policies of the government and severely criticised a recent judgement 
of the Supreme Court, the Court displays a disturbing willingness to 
issue notice.

It indicates a disquieting inclination on the part of the Court to 
silence criticism and muzzle dissent, to harass and intimidate those 
who disagree with it.By entertaining a petition based on an FIR that 
even a local police station does not see fit to act upon, the Supreme 
Court is doing its own reputation and credibility considerable harm.

In conclusion, I wish to reaffirm that as a writer I have the right 
to state my opinions and beliefs. As a free citizen of India I have 
the right to be part of any peaceful dharna, demonstration or protest 
march. I have the right to criticise any judgement of any court that 
I believe to be unjust. I have the right to make common cause with 
those I agree with. I hope that each time I exercise these rights I 
will not dragged to court on false charges and forced to explain my 
actions.

The petitioners have committed civil and criminal defamation. They 
ought to be investigated and prosecuted for perjury. They ought to be 
made to pay damages for the time they have wasted of this Apex Court 
by filing these false charges. Above all they ought to be made to 
apologise to all those citizens who are patiently awaiting the 
attention of the Supreme Court in more important matters.
Deponent
------------------------------------------------------------------------

Verification:

I the deponent abovenamed do hereby verify that the contents of the 
above affidavit are true to best of my knowledge and belief and 
nothing material has been concealed therefrom.

Verified at New Delhi on this, the 16th day of April 2001.

o o o

#2.

[The Last Affidavit dated October 15, 2001]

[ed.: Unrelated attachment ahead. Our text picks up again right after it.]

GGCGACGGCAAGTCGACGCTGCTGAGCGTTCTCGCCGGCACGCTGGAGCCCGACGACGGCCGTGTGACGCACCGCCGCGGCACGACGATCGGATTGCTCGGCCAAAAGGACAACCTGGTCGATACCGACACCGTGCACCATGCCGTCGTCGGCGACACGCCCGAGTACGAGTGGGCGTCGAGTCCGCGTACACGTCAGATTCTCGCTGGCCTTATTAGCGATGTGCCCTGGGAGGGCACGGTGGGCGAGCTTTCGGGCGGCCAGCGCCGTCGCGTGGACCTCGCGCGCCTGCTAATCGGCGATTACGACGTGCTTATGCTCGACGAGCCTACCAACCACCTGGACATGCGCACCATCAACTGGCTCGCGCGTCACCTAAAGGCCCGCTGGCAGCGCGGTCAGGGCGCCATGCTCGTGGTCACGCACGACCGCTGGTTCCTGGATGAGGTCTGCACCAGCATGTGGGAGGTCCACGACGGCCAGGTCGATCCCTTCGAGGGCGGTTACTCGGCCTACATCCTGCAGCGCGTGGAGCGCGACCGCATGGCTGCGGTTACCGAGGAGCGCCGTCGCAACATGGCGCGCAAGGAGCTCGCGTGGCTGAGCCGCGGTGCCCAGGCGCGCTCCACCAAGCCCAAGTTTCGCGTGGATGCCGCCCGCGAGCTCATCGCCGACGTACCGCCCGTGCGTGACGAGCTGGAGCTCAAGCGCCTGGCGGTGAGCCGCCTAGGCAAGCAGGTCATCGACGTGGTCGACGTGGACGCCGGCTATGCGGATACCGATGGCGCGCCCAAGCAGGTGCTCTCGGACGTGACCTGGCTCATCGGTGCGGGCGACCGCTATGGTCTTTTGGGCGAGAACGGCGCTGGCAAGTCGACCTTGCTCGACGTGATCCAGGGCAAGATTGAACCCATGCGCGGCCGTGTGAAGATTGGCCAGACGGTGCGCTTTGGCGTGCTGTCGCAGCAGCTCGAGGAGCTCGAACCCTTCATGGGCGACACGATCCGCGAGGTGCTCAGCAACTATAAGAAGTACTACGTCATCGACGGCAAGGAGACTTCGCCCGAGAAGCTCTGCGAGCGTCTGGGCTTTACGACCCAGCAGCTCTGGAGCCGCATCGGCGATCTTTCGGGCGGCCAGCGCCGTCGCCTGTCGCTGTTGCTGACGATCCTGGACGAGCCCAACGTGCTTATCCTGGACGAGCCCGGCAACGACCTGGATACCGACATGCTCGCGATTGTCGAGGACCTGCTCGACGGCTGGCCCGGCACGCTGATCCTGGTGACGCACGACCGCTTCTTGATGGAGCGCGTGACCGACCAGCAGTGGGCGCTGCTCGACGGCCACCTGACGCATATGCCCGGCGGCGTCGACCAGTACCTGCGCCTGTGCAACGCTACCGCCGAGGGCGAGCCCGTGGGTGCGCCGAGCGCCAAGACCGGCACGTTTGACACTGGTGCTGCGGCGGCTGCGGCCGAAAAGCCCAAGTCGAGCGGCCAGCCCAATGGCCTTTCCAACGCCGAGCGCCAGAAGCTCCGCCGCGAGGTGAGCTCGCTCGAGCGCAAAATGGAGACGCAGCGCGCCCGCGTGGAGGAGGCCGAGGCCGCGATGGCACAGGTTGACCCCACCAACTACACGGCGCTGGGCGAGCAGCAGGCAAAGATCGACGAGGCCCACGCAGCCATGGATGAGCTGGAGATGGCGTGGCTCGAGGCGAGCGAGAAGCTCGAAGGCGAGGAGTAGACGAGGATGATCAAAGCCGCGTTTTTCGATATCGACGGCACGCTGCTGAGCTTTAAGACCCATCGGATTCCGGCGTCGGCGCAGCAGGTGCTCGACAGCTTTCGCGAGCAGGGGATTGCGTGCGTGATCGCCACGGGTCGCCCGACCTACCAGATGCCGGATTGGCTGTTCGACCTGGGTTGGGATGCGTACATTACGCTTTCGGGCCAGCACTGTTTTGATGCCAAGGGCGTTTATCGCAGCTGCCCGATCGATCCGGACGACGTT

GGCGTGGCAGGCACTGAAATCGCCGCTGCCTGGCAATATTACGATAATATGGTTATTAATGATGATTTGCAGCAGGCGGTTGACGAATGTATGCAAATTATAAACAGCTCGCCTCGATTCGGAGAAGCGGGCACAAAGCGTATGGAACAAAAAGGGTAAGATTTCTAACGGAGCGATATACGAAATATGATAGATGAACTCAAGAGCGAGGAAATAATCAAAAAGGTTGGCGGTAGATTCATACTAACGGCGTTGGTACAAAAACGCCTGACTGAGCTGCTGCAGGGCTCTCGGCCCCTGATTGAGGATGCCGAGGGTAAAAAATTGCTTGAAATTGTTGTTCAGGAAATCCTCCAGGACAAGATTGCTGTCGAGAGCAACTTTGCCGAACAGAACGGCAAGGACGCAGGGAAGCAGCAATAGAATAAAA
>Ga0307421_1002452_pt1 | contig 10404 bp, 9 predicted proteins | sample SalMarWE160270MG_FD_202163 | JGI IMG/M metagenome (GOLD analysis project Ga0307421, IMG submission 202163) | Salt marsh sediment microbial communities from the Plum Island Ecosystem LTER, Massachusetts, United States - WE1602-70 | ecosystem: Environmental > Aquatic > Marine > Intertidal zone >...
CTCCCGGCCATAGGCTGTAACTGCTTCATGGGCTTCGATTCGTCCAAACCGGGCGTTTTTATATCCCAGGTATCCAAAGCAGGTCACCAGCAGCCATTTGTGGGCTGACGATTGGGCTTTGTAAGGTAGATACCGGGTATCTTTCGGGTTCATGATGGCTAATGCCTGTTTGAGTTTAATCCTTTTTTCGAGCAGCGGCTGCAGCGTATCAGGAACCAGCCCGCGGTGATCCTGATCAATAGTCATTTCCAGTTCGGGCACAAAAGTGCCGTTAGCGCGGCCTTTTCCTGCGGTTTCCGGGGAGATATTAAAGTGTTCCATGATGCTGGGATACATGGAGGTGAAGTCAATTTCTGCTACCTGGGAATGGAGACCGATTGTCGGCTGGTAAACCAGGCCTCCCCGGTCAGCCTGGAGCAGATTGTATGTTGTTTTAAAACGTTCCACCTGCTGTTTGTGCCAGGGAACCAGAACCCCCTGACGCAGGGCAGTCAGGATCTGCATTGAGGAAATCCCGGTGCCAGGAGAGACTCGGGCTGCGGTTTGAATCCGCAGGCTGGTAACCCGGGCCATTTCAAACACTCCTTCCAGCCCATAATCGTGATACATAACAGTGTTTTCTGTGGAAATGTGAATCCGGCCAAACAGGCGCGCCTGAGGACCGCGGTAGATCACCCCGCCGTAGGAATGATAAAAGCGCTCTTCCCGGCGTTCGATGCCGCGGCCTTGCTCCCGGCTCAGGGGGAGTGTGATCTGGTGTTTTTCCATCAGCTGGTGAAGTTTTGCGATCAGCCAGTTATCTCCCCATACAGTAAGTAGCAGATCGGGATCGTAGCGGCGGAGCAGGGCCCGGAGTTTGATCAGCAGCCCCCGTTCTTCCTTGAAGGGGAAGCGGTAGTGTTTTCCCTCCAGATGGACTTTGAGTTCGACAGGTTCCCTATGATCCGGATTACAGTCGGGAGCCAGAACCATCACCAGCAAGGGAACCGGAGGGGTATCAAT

IN THE SUPREME COURT OF INDIA
ORIGINAL JURISDICTION
In the matter of
CONTEMPT PETITION (CRL) NO. 10 OF 2001

(Suo motu Contempt Proceedings under Rule 3(a) of the Rules to 
regulate proceedings for Contempt of the Supreme Court 1975 initiated 
on the basis of Affidavit dated 16.4.2001 filed on 17.4.2001 in 
Contempt Petition (Crl) No.  2/2001 titled J.R. Parashar and Others 
Versus Prasant Bhushan and Others.)

Affidavit in Response of the respondent/noticee

I, Arundhati Roy, daughter of Mary Roy, resident of 2A Kautilya Marg, 
New Delhi 110021, do hereby state and affirm as follows: That I have 
read and understood the contents of the Contempt Notice issued to me 
dated 5th September 2001 and my reply to it is as under:

1.   The Contempt Notice alleges that three paragraphs in my 
Affidavit dated 16.4.2001 are grossly contemptuous, that they 
attribute improper motives to the Court and therefore amount to 
Criminal Contempt of the Court as defined under Section 2(c) of the 
Contempt of Court Act read with Article 129 of the Constitution of 
India. In this particular instance I understand "Criminal Contempt of 
the Court" to mean "the publication of any matter or the doing of any 
other act whatsoever which scandalizes or tends to scandalize or 
lowers or tends to lower the authority of, any court."

The allegedly offending paragraphs from my affidavit are reproduced below:

"On the grounds that judges of the Supreme Court were too busy, the 
Chief Justice of India refused to allow a sitting judge to head the 
judicial enquiry into the Tehelka scandal, even though it involves 
matters of national security and corruption in the highest places.

Yet, when it comes to an absurd, despicable, entirely unsubstantiated 
petition in which all the three respondents happen to be people who